A healthy way of eating and the psychological changes were not as easy to put together. After 3 months of reading and synthesizing every journal article I could find on weight management, the contents of all the respected nutrition-based websites, and most of the diet books then on the market, I developed a way of eating that I felt certain would be healthy, sustainable, and most importantly, enjoyable.
My background in psychology and additional research on current thinking about cognitive and behavioral changes associated with successfully weight management was the next thing to tackle. I found an abundance of great research in this area and was able to put together a program of thinking and behavior changes that I believed would assist me in my lifestyle changes.
Six months after I starting making the lifestyle changes I had laid out for myself I had lost 30 pounds! I was in better shape than I had been in years. I was enjoying healthy meals that tasted great, and was still able to enjoy a decadent dessert from time-to-time without guilt or adverse affects – chocolate cake or carrot cake being my decadences of choice. In short, I was eating well, I felt physically amazing, and I was happier than I had been in a long time.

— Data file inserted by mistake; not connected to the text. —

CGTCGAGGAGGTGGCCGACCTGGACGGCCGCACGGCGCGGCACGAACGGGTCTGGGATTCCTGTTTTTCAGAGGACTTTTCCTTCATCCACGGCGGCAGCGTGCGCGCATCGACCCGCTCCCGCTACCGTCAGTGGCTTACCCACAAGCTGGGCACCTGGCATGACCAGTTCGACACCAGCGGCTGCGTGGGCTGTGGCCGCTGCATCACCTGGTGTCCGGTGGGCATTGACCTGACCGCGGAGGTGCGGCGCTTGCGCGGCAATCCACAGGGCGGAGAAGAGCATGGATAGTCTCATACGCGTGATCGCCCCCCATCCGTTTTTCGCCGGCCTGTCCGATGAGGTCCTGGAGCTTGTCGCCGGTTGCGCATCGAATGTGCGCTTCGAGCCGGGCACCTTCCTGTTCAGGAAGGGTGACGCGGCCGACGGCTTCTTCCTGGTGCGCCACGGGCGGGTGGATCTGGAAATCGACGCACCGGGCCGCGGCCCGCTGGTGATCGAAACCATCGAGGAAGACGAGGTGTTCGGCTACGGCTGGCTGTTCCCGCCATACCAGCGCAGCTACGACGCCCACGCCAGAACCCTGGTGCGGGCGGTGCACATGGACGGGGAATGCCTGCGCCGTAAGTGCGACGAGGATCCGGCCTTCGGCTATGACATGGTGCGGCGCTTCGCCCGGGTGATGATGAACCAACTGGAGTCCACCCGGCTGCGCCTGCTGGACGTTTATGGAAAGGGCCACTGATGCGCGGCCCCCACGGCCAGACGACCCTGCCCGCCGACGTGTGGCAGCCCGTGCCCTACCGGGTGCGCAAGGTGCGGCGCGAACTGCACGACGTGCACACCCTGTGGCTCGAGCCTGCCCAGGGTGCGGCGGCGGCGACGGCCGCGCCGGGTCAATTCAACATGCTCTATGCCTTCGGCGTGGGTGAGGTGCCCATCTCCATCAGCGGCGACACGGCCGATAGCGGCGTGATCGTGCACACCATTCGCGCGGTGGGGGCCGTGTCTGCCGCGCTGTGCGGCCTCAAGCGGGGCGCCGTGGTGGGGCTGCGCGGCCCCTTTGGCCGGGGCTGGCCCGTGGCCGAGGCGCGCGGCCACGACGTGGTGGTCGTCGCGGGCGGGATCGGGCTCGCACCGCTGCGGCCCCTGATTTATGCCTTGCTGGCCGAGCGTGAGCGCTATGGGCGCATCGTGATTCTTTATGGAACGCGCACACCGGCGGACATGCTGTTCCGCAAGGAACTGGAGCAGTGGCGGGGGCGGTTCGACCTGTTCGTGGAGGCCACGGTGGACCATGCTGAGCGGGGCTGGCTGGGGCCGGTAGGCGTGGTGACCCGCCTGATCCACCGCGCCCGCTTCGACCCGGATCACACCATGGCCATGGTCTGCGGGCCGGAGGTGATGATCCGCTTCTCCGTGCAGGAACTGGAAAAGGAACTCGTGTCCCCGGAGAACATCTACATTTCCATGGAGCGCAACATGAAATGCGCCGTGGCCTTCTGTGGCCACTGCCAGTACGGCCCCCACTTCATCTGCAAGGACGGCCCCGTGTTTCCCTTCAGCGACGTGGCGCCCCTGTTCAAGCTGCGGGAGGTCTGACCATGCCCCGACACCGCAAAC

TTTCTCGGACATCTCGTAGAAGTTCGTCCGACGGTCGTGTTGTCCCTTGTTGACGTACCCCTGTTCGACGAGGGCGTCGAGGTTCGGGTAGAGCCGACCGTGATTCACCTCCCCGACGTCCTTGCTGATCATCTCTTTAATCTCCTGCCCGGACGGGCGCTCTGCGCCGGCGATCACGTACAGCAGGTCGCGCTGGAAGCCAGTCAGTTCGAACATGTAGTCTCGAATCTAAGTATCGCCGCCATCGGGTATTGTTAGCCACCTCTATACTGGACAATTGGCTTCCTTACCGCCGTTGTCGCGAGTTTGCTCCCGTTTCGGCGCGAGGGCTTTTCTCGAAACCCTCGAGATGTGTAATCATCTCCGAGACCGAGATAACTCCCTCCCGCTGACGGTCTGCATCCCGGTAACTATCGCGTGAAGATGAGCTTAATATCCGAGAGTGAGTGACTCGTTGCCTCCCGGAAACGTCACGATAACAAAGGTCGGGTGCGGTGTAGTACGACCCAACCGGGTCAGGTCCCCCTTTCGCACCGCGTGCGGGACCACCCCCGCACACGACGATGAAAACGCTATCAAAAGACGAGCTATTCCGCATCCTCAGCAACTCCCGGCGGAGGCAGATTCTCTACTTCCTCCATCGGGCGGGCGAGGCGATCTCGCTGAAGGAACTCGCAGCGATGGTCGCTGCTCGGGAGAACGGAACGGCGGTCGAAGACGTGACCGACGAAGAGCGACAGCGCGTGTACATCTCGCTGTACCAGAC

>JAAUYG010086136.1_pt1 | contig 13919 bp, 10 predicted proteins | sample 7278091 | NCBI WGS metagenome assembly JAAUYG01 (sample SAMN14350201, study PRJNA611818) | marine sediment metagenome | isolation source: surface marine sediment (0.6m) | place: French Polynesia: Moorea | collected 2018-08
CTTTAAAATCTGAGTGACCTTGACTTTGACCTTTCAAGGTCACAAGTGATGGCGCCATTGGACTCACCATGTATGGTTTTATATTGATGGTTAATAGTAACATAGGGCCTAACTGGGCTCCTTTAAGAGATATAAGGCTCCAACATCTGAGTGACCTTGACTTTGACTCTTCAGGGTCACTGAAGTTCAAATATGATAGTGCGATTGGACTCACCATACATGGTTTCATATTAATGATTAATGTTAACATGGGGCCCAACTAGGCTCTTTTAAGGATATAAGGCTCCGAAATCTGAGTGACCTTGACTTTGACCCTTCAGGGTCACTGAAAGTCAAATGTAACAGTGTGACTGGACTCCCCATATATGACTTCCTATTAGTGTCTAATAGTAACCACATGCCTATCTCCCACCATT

At the end of that year I had reached my goal – I had lost 50 pounds! And now, almost 4 years later I have kept the weight off. I continue to enjoy the daily exercise programs I have used during this time. And best of all, my overall health is better than I can ever remember it being. Oh, and by the way, my new doctor is very pleased with the results!
How Healthy Is Your Weight?
Curious about where you currently stand? Use the handy BMI calculator provided by the CDC. This body mass index calculator is based on the standard BMI measurement that takes your weight and height and tells you if you have an unhealthy body weight. It works for adults, both men and women above age 19. It is a good indicator of the amount of body fat you have, which is directly related to the risk of various diseases and early death. The official formula, which is used in this BMI calculator, is weight(kg) / (height(m) x height(m)) (it can be adjusted for different units like pounds and inches).
One limitation of the BMI system is that it doesn’t distinguish fat from muscle (which weighs more than fat). However, that really only matters for body builders, athletes and other people who have developed a lot of lean body mass. The BMI system was designed for an average person, and most people don’t exercise regularly and need to lose some weight!
National Institute of Diabetes and Digestive and Kidney Diseases. Overweight and Obesity Prevalence Estimates – WIN – Statistics. WIN – Statistics. Web. 13 June 2011
Rzehak, Peter et al. Weight Change, Weight Cycling and Mortality in the ERFORT Male Cohort Study. European Journal of Epidemiology 22.10 (2007)